On the clock: First-grade teacher guides eager learners, settles them into comfortable routine

Schenectady resident Carrie Caraynoff White has always worked with kids, in day care places and as a

Films from the General Electric Co. made the front page of The Daily Gazette on Thursday morning.

The story also made the conversation in Carrie Caraynoff White’s classroom at Yates Magnet School.

“Our first part of the newspaper is the main headlines,” White said. “They tell us the most important information for what we need to know. And what’s really cool, what’s on the main headline, we talk about this place a lot because we live in Schenectady, where this place is. I’ve told you before, when you drive down Erie Boulevard you can see this big sign, they change the lights during the holidays. Does anyone know what sign that is? Two letters? That big sign — GE.”

White’s first-grade friends — including Tasyana, Anija, Shamar and Ciara — sat quietly on a color-square carpet near the blackboard. They wore T-shirts, blue jeans and sneakers and listened as the lively White provided news flashes about the upcoming St. Patrick’s Day parade and the University at Albany’s basketball game against Manhattan. Some raised hands — the familiar, stiff-armed reach into the air — to ask questions.

It was 10 a.m., and White had a busy morning planned for the 6- and 7-year-olds with whom she spends most of her days from autumn through early summer. “All right, first grade, it’s time to move on to our writing. . . . Who can tell me what a persuasive letter is? What are we trying to do? When we write a persuasive letter, we’re trying to get someone to change something for us.”

Sixteen kids moved to their stations, four small tables furnished with hard plastic, 2-foot-high chairs. They were thinking about asking for softer cookies at Tops American Grill in Rotterdam, more playground swings at Central Park, ways to improve trips to the dentist and requests for comfortable beds.

Shamar Giglio, 6, hoped to convince his dentist to find ways to make procedures more pleasant. White provided extra incentive: “Maybe you can ask them to give you something like an ice cream sundae so you feel better when you’re done,” she suggested.

The kids spent about 10 minutes with their pencils and their plans. At 10:24, White persuaded them to finish up. “We’re going to 10:30, so you have six minutes left,” she said. “Then we’re going to move on to ‘centers.’ ”

Schenectady resident White has always worked with kids, in day care places and as a nanny and baby sitter. She graduated from Guilderland High School in 2002 and earned undergraduate degrees in child education and psychology from Russell Sage College in Troy. She later received her master’s degree in curriculum and instruction from the University of Phoenix Online. She landed her first student teaching job at her former elementary school, Pine Bush in Guilderland, in 2006. She later student-taught at Yates, at Salina Street and Avenue A, and secured a full-time spot at the head of the class in September 2007.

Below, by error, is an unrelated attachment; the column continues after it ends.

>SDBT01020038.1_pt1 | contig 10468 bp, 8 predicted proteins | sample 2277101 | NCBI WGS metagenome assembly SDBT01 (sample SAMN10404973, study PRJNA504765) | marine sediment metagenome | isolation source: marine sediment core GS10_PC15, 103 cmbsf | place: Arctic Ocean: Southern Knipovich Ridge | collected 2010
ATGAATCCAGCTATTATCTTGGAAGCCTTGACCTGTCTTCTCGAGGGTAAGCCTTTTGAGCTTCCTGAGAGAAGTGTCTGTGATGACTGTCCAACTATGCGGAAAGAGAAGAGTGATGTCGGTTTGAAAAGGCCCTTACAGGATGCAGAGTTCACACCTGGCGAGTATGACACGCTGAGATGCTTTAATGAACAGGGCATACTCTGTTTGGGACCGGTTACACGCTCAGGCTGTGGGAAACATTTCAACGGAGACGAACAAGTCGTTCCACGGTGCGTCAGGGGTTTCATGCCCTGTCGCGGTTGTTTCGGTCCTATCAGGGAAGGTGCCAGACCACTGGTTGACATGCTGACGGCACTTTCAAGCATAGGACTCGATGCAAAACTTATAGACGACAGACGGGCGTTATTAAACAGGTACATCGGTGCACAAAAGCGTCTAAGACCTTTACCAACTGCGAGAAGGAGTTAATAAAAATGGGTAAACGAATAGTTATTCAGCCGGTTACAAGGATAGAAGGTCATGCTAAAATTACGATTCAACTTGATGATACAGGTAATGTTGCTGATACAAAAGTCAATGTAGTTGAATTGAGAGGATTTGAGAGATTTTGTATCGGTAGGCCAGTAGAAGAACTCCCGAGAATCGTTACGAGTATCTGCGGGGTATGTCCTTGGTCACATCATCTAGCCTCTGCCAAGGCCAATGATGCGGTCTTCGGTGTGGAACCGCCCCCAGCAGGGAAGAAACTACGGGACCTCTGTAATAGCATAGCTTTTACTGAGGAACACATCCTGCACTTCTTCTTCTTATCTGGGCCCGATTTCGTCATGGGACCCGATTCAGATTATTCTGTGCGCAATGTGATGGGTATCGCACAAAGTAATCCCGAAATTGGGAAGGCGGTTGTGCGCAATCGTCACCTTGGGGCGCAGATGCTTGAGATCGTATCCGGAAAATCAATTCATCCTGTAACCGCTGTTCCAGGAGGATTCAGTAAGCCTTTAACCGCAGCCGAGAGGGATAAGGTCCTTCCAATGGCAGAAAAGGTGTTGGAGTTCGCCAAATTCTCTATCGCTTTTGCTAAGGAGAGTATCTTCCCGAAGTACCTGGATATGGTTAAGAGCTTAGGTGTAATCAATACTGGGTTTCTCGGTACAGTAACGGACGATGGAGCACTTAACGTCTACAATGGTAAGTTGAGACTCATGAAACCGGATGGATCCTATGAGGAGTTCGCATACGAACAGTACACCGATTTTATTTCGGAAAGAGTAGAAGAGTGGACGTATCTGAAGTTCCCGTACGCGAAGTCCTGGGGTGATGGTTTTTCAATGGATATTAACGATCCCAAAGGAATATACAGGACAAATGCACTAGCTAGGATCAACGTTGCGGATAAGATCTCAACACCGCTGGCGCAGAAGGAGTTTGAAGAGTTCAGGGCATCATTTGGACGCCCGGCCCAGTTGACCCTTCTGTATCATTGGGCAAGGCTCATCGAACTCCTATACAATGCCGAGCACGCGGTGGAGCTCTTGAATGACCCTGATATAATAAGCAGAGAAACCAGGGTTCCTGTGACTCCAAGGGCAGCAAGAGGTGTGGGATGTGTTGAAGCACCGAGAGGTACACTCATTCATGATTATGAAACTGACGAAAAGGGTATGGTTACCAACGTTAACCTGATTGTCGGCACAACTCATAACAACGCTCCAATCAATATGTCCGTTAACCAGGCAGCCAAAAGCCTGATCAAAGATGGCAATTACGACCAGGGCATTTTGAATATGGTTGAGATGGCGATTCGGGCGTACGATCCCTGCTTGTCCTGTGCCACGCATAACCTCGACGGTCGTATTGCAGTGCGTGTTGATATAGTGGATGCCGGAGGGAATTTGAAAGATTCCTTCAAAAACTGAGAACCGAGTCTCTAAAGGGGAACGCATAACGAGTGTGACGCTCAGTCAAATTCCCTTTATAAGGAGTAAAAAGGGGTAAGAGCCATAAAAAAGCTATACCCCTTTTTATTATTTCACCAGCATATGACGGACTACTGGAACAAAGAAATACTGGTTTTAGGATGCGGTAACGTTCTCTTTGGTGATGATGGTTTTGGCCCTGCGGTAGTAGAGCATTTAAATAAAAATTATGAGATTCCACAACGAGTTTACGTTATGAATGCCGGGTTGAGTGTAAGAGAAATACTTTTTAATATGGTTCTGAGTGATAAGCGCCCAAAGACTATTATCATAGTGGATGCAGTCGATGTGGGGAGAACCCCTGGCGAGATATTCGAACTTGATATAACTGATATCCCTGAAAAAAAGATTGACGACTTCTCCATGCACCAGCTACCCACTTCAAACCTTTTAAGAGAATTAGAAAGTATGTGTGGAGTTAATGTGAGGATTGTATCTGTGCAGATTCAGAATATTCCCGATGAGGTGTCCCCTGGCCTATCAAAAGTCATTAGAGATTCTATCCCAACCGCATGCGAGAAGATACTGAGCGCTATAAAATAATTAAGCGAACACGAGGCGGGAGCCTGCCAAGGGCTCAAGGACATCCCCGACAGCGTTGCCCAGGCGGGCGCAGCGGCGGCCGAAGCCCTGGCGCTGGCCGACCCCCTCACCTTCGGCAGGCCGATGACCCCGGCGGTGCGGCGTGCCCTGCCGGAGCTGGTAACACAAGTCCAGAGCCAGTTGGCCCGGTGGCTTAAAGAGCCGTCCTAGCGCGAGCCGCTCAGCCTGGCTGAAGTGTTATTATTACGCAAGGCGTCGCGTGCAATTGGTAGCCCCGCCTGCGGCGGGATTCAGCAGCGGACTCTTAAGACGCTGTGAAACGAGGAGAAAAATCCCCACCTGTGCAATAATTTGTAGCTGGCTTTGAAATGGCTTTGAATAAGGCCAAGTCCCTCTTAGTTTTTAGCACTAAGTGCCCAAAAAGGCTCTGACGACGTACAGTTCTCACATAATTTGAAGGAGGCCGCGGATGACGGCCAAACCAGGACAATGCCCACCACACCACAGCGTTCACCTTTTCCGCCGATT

White is organized and stays on schedule. At 10:30, she called the kids back to their assigned color squares — there were blocks of red, orange, blue, green and purple on the carpet. “Tasyana, will you collect the letters?” White asked Tasyana Monty, 7. “You can put them right in the orange bin.”

The study group waited for their next assignments — computer center, group listening center, writing center and word centers.

Ciara Wade, 6, knows all about words. “My name is an outlaw word,” she said.

“That means it doesn’t follow our alphabet sounds,” White said. “We have a very smart group in here.”

Once the children moved back to their tables and their new lessons, White ensured hush time was also in play. “All right, first grade,” she said. “Mrs. White is counting to five. You need to be in your seats with your voices off.”

The kids followed orders. “Very nice job, first grade,” White said.

White took a small group to another part of the room for a reading exercise. Her baby daughter Vivian was mentioned — to the delight of the little girls at the table. “She’s a very big part of the classroom,” White said. “They know a lot about her and talk about her a lot. I think it’s important for students to know about your life at home so they feel a part of you. I want them to know I have a family and life — that I don’t live here. I even had my class at my wedding in 2009, at St. Anthony’s. They all sat in the balcony.”

The brief study period ended, and the kids returned to their carpet squares. “Criss-cross, applesauce,” White said, reminding kids she prefers them sitting with legs folded. She said she loves the job, day after day with curious kids. “It’s always something new, fun and interesting,” she said. “They keep you on your toes.”

The kids moved on to new study groups. By now, young scholars at Yates should know their teacher has excellent hearing for whispers.

“Courtney,” she said, as the new study session began at 11. “I shouldn’t hear you over there. You know the rules.”

Categories: Life and Arts

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